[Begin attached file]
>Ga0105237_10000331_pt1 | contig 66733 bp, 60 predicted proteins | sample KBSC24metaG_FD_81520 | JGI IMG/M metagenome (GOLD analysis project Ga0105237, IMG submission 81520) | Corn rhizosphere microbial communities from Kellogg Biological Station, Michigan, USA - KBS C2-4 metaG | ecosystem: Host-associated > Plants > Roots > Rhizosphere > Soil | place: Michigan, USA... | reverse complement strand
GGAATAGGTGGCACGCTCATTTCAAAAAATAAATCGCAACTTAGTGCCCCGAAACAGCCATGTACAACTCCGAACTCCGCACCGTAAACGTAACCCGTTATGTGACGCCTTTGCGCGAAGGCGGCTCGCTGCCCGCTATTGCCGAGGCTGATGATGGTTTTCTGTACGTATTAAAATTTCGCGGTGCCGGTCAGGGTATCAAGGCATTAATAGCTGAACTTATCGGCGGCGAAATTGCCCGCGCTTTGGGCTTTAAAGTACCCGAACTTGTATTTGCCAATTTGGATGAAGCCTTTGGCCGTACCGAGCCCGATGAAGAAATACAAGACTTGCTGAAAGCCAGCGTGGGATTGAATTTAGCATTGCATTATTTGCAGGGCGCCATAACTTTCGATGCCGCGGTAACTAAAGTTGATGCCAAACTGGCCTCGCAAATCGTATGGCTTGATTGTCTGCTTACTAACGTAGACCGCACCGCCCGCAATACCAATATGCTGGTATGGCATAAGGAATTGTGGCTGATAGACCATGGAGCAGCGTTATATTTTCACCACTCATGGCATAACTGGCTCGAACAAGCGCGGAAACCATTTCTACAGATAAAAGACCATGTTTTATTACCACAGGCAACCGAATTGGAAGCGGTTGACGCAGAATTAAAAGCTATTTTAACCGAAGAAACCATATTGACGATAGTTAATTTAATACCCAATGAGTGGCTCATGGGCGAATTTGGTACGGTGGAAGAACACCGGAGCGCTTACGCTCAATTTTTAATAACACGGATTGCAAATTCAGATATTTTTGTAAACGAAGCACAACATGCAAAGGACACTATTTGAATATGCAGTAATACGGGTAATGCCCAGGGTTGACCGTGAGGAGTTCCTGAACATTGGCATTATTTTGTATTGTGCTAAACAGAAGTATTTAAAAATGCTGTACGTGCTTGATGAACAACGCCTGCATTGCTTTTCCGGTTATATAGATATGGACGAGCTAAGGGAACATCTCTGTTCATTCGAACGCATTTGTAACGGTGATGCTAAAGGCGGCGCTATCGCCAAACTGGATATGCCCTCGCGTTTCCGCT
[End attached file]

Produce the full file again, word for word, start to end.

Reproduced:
>Ga0105237_10000331_pt1 | contig 66733 bp, 60 predicted proteins | sample KBSC24metaG_FD_81520 | JGI IMG/M metagenome (GOLD analysis project Ga0105237, IMG submission 81520) | Corn rhizosphere microbial communities from Kellogg Biological Station, Michigan, USA - KBS C2-4 metaG | ecosystem: Host-associated > Plants > Roots > Rhizosphere > Soil | place: Michigan, USA... | reverse complement strand
GGAATAGGTGGCACGCTCATTTCAAAAAATAAATCGCAACTTAGTGCCCCGAAACAGCCATGTACAACTCCGAACTCCGCACCGTAAACGTAACCCGTTATGTGACGCCTTTGCGCGAAGGCGGCTCGCTGCCCGCTATTGCCGAGGCTGATGATGGTTTTCTGTACGTATTAAAATTTCGCGGTGCCGGTCAGGGTATCAAGGCATTAATAGCTGAACTTATCGGCGGCGAAATTGCCCGCGCTTTGGGCTTTAAAGTACCCGAACTTGTATTTGCCAATTTGGATGAAGCCTTTGGCCGTACCGAGCCCGATGAAGAAATACAAGACTTGCTGAAAGCCAGCGTGGGATTGAATTTAGCATTGCATTATTTGCAGGGCGCCATAACTTTCGATGCCGCGGTAACTAAAGTTGATGCCAAACTGGCCTCGCAAATCGTATGGCTTGATTGTCTGCTTACTAACGTAGACCGCACCGCCCGCAATACCAATATGCTGGTATGGCATAAGGAATTGTGGCTGATAGACCATGGAGCAGCGTTATATTTTCACCACTCATGGCATAACTGGCTCGAACAAGCGCGGAAACCATTTCTACAGATAAAAGACCATGTTTTATTACCACAGGCAACCGAATTGGAAGCGGTTGACGCAGAATTAAAAGCTATTTTAACCGAAGAAACCATATTGACGATAGTTAATTTAATACCCAATGAGTGGCTCATGGGCGAATTTGGTACGGTGGAAGAACACCGGAGCGCTTACGCTCAATTTTTAATAACACGGATTGCAAATTCAGATATTTTTGTAAACGAAGCACAACATGCAAAGGACACTATTTGAATATGCAGTAATACGGGTAATGCCCAGGGTTGACCGTGAGGAGTTCCTGAACATTGGCATTATTTTGTATTGTGCTAAACAGAAGTATTTAAAAATGCTGTACGTGCTTGATGAACAACGCCTGCATTGCTTTTCCGGTTATATAGATATGGACGAGCTAAGGGAACATCTCTGTTCATTCGAACGCATTTGTAACGGTGATGCTAAAGGCGGCGCTATCGCCAAACTGGATATGCCCTCGCGTTTCCGCT